It’s always a great feeling when you see the rewards of your establishment’s conservation efforts. When you work with kiwi one of the best rewards available is when we see them released back into the forest. It’s also pretty exciting to bring kiwi eggs in from the forest. This is one of the first steps in our kiwi ranger’s journey to helping to ensure it will survive in the wild.
The rangers at Pukaha have been lucky enough recently to experience both these milestones and only a few days apart.
Lead kiwi ranger Jess Flamy and volunteers Serena and Daniella headed out to the Pukaha back country last week to release not one kiwi but 3 North Island brown kiwi. The 3 kiwi from last year’s breeding season were released into the back country on Pukaha’s 942 hectares of protected forest.
The Pukaha forest is protected by a circle of 0ver 750 traps that create an inland island. Along with the 942 hectare reserve there is also a 2000 hectare “buffer zone” which is trapped by 2 separate regional councils. Pukaha is surrounded by neighbouring farmland and in some cases the farmers themselves help maintain the very important buffer zone.
With the introduction last year of new technology traps, GPS tracking and trapping systems and smarter more robust trapping methods the Pukaha forest is home to growing wild populations of kiwi, kokako, tomtit, rifleman, kereru, kaka, tui, bellbird, fantail, morepork, whitehead, waxeye, native falcons, geckos, weta and long finned eels.
As well as the many wild populations of endemic New Zealand species Pukaha holds captive breeding programmes for tuatara, whio (Blueduck), pateke (brown teal), shore plover and red-crowned kakariki. There is advocacy species on site of orange fronted kakariki, antipodes island parakeet, hihi, kokako and kiwi.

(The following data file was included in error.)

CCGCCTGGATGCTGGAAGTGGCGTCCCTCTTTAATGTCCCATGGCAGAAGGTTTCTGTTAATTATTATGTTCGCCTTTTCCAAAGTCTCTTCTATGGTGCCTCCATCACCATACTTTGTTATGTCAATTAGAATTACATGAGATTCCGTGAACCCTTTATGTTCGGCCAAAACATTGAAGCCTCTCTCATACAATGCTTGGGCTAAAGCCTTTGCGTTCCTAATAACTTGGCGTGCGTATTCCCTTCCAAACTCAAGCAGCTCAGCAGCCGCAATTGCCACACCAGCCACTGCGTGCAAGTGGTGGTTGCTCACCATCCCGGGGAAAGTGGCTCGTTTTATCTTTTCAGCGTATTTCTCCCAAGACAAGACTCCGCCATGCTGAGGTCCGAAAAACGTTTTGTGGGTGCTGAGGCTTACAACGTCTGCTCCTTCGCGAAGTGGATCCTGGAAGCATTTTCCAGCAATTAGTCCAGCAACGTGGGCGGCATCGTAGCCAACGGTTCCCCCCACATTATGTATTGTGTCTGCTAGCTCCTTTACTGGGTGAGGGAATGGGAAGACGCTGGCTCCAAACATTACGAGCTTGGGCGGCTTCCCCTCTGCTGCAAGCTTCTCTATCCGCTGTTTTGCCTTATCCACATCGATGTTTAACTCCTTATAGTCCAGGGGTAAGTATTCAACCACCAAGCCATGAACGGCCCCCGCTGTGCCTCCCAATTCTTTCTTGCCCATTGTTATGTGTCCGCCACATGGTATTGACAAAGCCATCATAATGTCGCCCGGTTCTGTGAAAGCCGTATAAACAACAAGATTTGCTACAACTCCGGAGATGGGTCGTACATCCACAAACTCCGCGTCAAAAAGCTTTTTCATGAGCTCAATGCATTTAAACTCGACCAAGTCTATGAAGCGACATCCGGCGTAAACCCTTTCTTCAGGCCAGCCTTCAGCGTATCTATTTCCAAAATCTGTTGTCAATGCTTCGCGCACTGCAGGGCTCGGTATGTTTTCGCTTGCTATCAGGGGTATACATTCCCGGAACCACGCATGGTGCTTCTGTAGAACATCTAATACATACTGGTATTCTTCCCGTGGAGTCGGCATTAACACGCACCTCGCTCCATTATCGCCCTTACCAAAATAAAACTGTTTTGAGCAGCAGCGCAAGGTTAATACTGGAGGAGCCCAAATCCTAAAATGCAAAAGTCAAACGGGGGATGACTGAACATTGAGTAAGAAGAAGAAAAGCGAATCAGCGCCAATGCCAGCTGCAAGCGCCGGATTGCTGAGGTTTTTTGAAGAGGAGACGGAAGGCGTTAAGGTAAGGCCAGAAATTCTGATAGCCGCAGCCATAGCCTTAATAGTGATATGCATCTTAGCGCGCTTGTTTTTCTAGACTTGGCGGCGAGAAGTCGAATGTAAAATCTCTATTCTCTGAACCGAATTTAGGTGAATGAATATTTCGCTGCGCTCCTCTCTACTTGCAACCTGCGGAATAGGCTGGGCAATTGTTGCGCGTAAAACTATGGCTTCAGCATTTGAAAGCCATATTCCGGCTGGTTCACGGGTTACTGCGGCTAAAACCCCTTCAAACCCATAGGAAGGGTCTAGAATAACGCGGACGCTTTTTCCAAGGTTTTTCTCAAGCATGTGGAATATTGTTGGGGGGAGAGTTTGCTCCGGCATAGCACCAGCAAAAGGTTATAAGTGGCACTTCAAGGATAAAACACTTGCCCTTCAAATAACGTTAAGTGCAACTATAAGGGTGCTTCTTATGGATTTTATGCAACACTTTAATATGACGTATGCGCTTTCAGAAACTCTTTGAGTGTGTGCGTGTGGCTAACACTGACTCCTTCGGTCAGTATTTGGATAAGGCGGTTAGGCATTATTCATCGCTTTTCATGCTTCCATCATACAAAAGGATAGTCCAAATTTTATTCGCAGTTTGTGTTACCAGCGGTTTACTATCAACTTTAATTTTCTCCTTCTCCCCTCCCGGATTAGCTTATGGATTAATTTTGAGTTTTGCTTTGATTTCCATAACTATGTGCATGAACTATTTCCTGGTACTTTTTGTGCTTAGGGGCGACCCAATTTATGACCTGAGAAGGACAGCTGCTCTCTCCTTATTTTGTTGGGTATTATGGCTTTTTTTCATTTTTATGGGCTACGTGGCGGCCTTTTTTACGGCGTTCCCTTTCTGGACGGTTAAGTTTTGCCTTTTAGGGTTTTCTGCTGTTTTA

Pukaha’s kiwi programme takes part in the national recovery programme Operation Nest Egg-O.N.E. Through its engagement with O.N.E Pukaha reached a milestone of hatching its 100th kiwi chick in the Pukaha kiwi nursery last year. In this programme around 10-20 kiwi eggs are brought in from the nest of monitored kiwi from the Pukaha forest. These eggs are incubated and hatched in the Pukaha nursery. The kiwi chick are then kept in a predator fenced area of the reserve until they reach around 1.2 kilo. At this weight kiwi are determined to be “stoat proof” or considered big and strong enough to fight off most predators. The kiwi are then released back into the Pukaha reserve.
The Pukaha forest could possibly house around 120 kiwi. With the effects of global warming and 4 recorded beech mast in the last 5 years the population numbers of kiwi at Pukaha has fluctuated. A beech mast occurs when beech trees drop their seeds, which in turn creates more food for predator populations, this means they breed more as they feel they have adequate food for more young. This is a pattern that should be repeating itself every 3-5 years but lately has become a more usual occurrence. Continuing challenges such as these mean Pukaha has to stay one step ahead, embrace new technologies in trapping and investigate more efficient predator control options.
Recently Pukaha has seen a 400% increase in the amount of ferrets caught at the reserve in comparison to the same period last year. This was achieved by specifically targeting ferrets over the time of year when juvenile ferrets would be leaving the burrow. This strategy is just one example of new thinking in the Pukaha battle to keep our forest safe for the wildlife.
An investment in Goodnature self-resetting traps around the reserve has also seen the results for rat numbers drop. This is particularly handy in the harder to access back country.
With Pukaha’s continued commitment to being leaders in the field of protecting our forest without building predator proof fences around us, Pukaha’s wildlife will continue to grow. It will of course mean that Pukaha is always one step ahead. To quote one of our rangers-“They don’t stop so neither can we!” All this new technology and new thinking will help ensure that rewards like above become a permanent fixture at Pukaha Mount Bruce.
Laura Hutchinson, Marketing and Communication, Pukaha Mount Bruce